When the installation ceremony concluded, Paul arose to convey the greetings of the Grand Superintendent Tony Harrison, wishing the three newly installed principals a happy, successful and above all, a healthy year in office, while lavishing praise on the quality of the ceremony. His enjoyment of the day was clearly evident by the sincere and munificent approbation he extended to the installing principals and companions.
Geoffrey Pritchard, as first principal, immediately and efficiently took charge of the proceedings with the enthusiasm and gusto of a Jack Russell terrier welcoming a long-lost master. When charged with a job to do, Geoffrey is a man not disposed to hanging about. In response to Paul’s words, Geoffrey eagerly arose to present Paul with a cheque for £350 for the West Lancashire Freemasons’ Charity – the only problem being that he had left it in his other jacket pocket!!
After the success of the ceremony, the ensemble retired to the lounge bar to claim their liquid rewards before sailing into the festive banquet in carefree mood and getting their noses down into the delicacies with will. The offerings were greeted with unanimous approbation; a ‘grade A’ butternut squash soup, a wholesome chicken breast with sage and onion wrapped in bacon, followed by a calorie-rich sticky toffee pudding that Gordon Ramsey would have been proud to sponsor and all sluiced down with tea or coffee. It satisfied them to the core.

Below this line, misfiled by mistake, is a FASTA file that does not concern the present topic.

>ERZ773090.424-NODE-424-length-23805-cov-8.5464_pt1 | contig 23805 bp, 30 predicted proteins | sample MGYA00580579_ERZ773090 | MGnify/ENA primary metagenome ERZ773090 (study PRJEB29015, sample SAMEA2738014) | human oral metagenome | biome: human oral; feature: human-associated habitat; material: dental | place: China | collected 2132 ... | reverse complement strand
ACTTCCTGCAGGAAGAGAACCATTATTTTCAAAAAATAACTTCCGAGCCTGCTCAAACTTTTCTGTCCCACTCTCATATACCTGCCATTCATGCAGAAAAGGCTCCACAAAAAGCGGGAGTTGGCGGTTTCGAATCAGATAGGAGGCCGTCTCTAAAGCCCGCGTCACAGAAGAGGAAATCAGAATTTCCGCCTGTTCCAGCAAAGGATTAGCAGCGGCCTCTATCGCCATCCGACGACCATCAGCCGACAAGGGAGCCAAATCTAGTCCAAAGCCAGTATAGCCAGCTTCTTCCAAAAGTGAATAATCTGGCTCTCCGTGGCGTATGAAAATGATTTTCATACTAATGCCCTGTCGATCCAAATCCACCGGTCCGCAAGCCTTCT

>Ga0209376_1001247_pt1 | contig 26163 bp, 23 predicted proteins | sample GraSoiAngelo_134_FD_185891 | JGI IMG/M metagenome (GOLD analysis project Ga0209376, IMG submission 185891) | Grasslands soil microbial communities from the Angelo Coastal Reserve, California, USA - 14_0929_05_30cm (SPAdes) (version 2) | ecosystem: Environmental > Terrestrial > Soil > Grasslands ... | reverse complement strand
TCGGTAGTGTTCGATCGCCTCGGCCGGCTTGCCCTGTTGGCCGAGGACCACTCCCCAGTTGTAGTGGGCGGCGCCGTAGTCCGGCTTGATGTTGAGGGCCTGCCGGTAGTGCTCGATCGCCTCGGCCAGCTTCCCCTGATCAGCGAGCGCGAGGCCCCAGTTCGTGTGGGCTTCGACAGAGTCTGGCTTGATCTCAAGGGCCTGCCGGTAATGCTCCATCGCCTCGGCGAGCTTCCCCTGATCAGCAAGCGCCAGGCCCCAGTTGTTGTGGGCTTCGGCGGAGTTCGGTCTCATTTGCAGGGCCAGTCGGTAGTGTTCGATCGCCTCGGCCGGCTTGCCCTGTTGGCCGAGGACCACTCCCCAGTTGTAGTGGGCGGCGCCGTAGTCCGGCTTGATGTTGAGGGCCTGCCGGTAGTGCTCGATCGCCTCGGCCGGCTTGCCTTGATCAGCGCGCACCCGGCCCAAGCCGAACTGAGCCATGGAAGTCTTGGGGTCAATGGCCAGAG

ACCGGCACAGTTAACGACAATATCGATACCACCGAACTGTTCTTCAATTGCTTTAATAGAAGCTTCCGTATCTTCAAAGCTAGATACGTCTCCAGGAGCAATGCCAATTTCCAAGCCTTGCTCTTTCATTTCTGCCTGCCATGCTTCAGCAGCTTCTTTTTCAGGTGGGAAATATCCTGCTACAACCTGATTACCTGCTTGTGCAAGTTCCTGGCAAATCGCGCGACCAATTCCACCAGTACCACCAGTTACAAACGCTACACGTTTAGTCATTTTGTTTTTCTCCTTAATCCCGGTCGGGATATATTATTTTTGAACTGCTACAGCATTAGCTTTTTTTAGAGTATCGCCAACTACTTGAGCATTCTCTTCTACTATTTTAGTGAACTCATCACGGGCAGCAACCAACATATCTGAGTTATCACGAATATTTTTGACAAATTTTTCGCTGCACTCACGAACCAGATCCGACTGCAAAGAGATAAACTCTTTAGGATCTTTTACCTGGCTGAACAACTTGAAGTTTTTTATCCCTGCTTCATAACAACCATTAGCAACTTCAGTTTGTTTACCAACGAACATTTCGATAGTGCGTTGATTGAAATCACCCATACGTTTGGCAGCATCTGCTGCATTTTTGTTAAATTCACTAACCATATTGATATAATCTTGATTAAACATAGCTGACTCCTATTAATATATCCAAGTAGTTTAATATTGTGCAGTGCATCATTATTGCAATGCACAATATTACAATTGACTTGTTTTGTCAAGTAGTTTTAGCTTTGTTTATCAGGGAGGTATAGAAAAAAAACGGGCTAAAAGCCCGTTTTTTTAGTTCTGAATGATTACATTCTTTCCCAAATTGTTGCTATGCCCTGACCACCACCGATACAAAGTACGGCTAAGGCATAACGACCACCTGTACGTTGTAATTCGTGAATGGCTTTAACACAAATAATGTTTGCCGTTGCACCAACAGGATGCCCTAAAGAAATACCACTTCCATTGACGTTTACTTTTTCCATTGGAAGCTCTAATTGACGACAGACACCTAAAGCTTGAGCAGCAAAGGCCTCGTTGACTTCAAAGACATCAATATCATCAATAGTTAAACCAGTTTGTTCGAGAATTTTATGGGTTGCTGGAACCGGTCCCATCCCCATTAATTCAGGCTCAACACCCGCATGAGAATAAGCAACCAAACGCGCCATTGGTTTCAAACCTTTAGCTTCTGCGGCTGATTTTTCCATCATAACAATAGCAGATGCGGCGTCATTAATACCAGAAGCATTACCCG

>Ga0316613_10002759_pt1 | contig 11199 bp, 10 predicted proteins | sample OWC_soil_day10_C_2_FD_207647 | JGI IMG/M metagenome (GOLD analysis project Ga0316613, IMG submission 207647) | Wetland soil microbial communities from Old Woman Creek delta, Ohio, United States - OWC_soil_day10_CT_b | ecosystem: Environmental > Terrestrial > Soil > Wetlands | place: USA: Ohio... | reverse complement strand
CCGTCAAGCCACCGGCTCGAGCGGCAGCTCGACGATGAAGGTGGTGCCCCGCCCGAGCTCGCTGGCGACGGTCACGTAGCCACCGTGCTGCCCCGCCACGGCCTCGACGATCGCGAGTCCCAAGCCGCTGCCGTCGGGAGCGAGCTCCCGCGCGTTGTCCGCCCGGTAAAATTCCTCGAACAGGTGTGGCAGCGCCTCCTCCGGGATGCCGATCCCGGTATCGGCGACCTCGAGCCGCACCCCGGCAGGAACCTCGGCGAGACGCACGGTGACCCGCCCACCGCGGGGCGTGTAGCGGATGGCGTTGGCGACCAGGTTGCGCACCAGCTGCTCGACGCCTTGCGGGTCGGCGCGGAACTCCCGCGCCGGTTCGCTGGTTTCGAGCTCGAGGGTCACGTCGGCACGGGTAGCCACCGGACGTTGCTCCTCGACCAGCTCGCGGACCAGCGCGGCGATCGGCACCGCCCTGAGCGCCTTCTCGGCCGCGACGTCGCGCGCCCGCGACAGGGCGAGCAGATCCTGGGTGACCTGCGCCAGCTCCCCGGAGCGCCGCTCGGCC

Stuffed to the gills and feeling tickety-boo, the assembled throng settled down for the traditional sequence of speeches that accompany such gatherings. As would be expected, Paul Renton was first to speak, in response to the toast to the officers of Supreme Grand Chapter. In an inspirational address, Paul compared the abridged ceremony of the evening with the highly elaborate traditional ritual of the Bristol workings, circulating photographs of by-gone ceremonies to illustrate the point. He went on to encourage the companions to consider forming a demonstration team to undertake initiatives such as the Talking Heads and Enhanced Exaltation displays, feeling that there are no better qualified companions than those in a chapter of installed first principals to maintain and promote the interests of Royal Arch Masonry.
Rising to propose the toast to the three principals, David Randerson in his usual relaxed manner paid tribute to the dedicated work of each of the three principals, saying that they provided an ideal collaboration of skills and qualities. Referencing Tony Hough’s unceasing work on the Provincial Hall’s committee, Trevor Drabble’s unparalleled character of a perfect gentleman and Geoffrey Pritchard’s unrivalled oratory skills, David was unrestrained in his admiration of them.
It was then Geoffrey Pritchard who responded on behalf of the three principals and as is predictable with Geoffrey, he was his usual witty and entertaining self; the evening’s butter on the asparagus so to speak. It is Geoffrey’s aim to enliven, as far as lays within his power, any environment in which he finds himself. He likes to give service with a smile and that is exactly what he dished up. No finer conclusion to the day could have been envisaged.